Where Fiction Fails

I began a search for a female character in a book or story who is truly beautiful. I mean beautiful in an all-over way: lovely, gracious, godly, generous, intelligent, wise, faithful, strong, etc. I met one such lady in real life, and I know she is all of the above because her life is filled with tragedy and her beautiful qualities shine through despite trials an average person would melt under. She is a combination of Job and the Proverbs 31 woman. Yes, I can relate to her in biblical terms. But in fiction? I can only think of Mark Twain’s women. And they are, for the most part, stereotypes. An ideal woman. Flat, not round. Other female characters might rise above their flaws (Sonya in Crime and Punishment, Jo in Little Women, Anne in Anne of Green Gables), but they are interesting because they are so flawed, not because they are a cut above the rest. I certainly haven’t plumbed the depths of literature, but the fact that this initial search comes up empty makes me wonder if fiction has failed at portraying this one type of woman.

If you can think of a truly beautiful-on-the-inside female character in a work of fiction, please let me know! I’ll keep you posted if some are found.

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5 thoughts on “Where Fiction Fails”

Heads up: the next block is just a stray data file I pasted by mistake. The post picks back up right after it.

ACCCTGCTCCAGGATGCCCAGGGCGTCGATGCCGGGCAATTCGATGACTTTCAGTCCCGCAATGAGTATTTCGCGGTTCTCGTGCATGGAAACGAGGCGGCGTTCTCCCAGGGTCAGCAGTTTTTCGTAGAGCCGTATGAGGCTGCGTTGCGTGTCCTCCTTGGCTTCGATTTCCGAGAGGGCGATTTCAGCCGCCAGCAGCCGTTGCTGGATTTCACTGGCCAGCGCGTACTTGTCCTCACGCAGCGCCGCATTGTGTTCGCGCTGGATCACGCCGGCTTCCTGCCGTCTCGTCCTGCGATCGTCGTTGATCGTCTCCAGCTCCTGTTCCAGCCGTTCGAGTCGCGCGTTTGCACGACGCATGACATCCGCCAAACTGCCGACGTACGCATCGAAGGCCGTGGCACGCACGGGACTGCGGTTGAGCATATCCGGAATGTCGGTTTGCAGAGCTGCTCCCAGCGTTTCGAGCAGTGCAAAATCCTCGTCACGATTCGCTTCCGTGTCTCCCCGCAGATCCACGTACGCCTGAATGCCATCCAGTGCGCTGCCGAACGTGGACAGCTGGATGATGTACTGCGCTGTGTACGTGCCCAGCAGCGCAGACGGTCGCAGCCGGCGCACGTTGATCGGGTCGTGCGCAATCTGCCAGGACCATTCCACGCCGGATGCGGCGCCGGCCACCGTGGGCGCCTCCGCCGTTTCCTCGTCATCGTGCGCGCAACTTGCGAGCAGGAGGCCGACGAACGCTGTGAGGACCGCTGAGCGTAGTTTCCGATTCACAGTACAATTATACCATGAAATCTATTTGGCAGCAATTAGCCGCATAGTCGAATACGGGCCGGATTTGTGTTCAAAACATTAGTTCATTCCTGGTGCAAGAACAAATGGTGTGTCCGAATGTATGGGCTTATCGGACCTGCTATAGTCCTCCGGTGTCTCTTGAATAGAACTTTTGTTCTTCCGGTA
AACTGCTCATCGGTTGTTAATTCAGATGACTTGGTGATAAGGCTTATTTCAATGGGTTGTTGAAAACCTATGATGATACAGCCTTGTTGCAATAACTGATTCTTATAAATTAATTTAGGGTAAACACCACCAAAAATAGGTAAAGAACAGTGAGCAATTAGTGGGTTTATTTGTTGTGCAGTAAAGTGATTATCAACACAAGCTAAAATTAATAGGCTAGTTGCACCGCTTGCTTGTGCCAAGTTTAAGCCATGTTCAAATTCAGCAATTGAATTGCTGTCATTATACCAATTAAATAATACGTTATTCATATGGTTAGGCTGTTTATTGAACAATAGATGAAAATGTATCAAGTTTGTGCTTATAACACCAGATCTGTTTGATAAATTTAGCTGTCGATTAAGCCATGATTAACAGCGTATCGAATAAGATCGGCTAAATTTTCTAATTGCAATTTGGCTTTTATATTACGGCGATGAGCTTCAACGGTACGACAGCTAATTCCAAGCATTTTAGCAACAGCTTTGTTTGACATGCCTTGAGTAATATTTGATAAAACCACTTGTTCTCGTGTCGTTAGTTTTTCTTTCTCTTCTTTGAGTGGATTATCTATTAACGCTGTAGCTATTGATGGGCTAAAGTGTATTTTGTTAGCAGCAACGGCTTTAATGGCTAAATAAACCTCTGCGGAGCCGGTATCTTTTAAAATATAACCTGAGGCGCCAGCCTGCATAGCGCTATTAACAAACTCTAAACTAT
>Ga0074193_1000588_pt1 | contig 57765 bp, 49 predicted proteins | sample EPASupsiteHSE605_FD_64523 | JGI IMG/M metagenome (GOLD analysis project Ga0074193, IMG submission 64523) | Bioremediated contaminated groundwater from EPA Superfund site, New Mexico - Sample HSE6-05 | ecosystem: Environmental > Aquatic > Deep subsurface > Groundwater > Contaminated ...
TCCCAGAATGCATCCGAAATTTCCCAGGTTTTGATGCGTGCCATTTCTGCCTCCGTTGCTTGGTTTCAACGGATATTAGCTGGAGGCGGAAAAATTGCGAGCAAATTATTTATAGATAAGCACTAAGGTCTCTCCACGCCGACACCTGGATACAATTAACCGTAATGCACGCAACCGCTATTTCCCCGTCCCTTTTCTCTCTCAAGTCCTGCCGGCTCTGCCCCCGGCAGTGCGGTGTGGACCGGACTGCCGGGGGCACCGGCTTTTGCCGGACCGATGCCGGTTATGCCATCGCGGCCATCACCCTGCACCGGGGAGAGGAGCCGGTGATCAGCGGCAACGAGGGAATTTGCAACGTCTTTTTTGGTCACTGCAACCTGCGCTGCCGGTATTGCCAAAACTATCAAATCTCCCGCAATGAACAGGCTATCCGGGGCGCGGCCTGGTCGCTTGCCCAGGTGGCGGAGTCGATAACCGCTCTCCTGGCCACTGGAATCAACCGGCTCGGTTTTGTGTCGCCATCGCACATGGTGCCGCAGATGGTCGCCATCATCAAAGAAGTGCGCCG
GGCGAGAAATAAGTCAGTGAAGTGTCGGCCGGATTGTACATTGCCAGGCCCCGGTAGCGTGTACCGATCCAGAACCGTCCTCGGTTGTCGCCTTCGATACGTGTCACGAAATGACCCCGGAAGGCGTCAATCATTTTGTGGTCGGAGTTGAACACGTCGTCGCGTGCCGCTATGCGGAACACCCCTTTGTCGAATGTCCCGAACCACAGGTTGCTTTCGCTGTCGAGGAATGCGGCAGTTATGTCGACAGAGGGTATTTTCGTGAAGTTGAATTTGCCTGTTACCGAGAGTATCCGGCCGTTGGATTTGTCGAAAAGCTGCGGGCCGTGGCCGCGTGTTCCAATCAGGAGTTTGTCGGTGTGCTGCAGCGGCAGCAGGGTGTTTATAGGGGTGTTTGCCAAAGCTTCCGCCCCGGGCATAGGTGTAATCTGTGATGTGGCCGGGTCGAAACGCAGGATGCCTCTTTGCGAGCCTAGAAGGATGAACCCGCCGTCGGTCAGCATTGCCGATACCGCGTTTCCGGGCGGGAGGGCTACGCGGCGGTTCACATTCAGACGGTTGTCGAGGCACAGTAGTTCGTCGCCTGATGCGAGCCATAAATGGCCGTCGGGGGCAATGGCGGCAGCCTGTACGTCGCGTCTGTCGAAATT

1. After I wrote the post, I thought that someone might mention a Jane Austen character. I have read her books, but it was awhile ago, and I’m sorry to say the characters did not leave as huge of an impression on me as they do to other readers. I did look into Elinor’s character a bit, and it does seem as if she is a very kind and virtuous woman. Practical. Maybe emotionally pent-up, but that’s not necessarily a bad thing. You make a good point about Austen not putting Christian themes overtly into her books. Her themes are more social, right? Anyway, I will put Elinor Dashwood on a list of fictional women who come close to being truly beautiful.

  1. It is quite difficult to find a character like this in literature. The bible definitely gives the definition of a virtuous woman in proverbs 31. When thinking about women in literature they are always portrayed as having many faults and often being a hindrance to the protagonist. I do not know why this trend ever went on although I assume it is due to the point in time when Classic American literature was written; women’s roles were quite different and an independent woman was seen, pretty much, as being irritating. Modern literature will definitely have better portrayals of women but you must suffer through many overdone and rehashed plots to find these characters. This is why I still recommend the classics for the best reading. I hope you find some success on your search for an independent woman in literature.

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